Noise Exposure and Children
Approximately 30 million Americans are affected by hearing loss. 50 million have tinnitus: an early indicator of hearing loss.
Approximately 12% of all children ages 6-19 have noise-induced hearing loss.
5.2 million 6-19 year olds have hearing loss directly related to noise exposure. (3rd National Health and Nutrition Examination Survey, Niskar et al. 2000).
"...Over the last 10 years, the percentage of 2nd graders with hearing loss has increased 2.8 times; hearing loss in 8th graders has increased over 4 times." (Montgomery and Fujukawa 1992).
Noise Induced hearing loss can be prevented:
MP3 players are safe for children of all ages as long as they are not turned up too loud for too long of time period.
Generally, MP3 players can be turned up to a maximum of around 103 dB using standard Ipod earphones. This level though is too loud to use for average listening.
Generally, all brands of MP3 players run around the same range of volumes.
One type of earphone typically does not cause greater risk than another. For example, a headset versus ear buds versus over the ear phones all depend more on where you have the volume dial set and the length of time listening to the MP3 player.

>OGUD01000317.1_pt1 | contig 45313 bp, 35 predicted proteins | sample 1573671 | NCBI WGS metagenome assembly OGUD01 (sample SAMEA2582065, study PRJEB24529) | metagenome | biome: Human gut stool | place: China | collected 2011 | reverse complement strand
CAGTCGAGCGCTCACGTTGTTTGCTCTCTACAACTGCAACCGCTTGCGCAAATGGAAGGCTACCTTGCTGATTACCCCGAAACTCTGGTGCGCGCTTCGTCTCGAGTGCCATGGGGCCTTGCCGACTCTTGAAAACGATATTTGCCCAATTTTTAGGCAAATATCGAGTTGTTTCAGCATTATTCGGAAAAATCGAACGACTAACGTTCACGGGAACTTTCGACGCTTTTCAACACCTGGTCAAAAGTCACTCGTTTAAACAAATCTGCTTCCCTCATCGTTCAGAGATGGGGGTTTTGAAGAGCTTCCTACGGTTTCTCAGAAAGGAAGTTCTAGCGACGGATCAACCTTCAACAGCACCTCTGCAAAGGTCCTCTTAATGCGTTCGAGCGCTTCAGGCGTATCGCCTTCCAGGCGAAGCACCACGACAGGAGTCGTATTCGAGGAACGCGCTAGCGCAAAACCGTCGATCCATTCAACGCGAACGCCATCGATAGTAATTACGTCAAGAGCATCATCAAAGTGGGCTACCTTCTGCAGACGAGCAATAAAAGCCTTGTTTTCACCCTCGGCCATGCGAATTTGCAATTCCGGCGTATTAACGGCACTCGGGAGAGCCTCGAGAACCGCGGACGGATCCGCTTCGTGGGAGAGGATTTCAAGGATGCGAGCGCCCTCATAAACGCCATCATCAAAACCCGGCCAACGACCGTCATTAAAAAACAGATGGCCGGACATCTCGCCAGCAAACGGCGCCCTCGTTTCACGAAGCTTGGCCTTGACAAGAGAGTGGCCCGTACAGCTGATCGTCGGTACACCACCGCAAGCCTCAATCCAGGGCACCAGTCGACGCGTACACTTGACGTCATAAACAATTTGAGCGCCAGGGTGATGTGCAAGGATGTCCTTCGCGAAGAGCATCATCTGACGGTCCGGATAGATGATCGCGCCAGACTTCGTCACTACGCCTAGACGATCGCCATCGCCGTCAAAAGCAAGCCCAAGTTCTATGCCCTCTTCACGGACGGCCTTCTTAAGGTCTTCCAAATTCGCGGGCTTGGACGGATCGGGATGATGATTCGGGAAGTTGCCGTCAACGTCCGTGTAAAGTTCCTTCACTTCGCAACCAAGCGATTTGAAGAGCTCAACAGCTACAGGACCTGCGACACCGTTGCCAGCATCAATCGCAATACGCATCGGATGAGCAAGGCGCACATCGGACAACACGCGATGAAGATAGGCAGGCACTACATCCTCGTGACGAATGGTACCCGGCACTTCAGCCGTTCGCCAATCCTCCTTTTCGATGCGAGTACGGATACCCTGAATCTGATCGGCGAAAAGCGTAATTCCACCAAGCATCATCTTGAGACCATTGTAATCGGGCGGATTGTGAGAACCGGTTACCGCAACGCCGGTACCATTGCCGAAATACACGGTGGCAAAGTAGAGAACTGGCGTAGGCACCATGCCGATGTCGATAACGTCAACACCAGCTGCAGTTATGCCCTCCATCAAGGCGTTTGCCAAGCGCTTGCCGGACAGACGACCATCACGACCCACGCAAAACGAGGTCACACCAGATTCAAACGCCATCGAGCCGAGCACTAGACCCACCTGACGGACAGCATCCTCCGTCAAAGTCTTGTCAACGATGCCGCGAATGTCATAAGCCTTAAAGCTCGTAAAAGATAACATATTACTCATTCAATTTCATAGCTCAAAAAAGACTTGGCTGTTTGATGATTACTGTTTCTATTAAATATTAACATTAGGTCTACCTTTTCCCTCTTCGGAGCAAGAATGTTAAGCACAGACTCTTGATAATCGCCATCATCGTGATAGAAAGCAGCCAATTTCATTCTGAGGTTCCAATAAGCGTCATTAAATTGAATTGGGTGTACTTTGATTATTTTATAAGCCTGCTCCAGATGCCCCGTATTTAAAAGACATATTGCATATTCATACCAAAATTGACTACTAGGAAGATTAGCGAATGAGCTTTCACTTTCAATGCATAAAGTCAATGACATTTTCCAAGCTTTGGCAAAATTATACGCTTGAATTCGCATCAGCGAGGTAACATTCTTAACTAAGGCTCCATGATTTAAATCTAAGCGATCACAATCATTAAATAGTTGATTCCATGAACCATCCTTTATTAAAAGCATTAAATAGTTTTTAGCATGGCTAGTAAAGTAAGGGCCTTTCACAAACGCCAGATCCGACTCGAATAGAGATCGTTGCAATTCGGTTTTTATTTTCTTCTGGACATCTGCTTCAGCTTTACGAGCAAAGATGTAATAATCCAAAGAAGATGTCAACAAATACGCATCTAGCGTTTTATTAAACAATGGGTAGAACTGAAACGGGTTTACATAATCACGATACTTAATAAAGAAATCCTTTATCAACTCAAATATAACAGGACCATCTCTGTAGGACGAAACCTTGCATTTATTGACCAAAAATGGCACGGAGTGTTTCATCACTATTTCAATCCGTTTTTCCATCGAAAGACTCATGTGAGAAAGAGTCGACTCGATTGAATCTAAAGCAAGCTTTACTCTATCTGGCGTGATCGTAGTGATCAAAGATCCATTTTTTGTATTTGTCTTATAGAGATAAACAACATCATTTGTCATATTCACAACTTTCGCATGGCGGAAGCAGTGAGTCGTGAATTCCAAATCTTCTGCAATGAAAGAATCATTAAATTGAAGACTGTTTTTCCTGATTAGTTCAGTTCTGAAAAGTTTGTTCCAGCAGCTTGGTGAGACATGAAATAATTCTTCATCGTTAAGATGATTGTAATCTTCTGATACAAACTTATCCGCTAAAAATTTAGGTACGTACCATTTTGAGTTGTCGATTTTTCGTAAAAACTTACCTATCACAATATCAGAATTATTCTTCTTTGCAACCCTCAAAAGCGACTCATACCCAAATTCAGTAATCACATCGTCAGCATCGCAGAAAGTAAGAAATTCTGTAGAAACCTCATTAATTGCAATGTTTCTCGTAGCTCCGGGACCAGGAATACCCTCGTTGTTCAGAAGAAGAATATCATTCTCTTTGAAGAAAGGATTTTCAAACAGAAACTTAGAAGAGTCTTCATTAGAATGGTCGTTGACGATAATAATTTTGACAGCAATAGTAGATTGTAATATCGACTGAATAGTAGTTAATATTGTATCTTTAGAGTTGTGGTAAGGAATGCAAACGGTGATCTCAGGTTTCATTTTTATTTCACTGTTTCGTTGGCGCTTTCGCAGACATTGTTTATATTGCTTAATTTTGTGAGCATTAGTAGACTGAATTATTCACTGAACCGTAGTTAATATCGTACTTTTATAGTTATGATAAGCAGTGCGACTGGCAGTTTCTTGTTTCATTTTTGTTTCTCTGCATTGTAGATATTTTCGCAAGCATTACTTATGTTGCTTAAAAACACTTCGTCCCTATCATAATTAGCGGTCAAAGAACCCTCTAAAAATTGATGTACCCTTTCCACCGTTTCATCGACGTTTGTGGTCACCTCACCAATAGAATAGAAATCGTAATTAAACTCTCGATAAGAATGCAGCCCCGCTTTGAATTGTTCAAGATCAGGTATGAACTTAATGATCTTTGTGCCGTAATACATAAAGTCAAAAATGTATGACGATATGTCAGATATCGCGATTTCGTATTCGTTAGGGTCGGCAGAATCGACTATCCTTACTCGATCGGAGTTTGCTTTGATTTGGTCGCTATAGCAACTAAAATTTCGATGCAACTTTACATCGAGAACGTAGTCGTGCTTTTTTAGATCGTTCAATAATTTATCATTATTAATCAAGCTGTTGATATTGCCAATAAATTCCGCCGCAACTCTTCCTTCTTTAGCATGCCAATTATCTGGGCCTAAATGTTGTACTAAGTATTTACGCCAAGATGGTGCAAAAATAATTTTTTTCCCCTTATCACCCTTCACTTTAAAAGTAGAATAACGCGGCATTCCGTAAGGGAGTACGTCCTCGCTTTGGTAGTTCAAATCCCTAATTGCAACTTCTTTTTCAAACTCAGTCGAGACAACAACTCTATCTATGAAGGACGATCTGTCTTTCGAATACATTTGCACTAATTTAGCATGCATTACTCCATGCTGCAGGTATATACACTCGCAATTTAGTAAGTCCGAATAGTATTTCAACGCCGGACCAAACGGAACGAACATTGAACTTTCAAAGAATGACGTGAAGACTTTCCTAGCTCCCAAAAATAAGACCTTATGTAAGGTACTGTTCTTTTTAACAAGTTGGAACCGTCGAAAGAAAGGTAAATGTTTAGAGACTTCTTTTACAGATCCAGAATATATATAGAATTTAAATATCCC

How loud is too loud then?
A good general rule of thumb is if you can't understand someone talking to you in a normal speaking voice when they are an arm's length away...it is too loud. This rule works with standard ear buds and headphones. If you are using noise-canceling headphones, no more than 90 minutes at the 80% volume.
Are speakers less damaging than listening to music through an MP3 player/earphones. The intensity and duration of the sound are what determines the danger. So each one has the potential to do damage, the MP3 player just might be less obvious.
www.audiology.org, consumer information, Facts about Hearing Loss in Children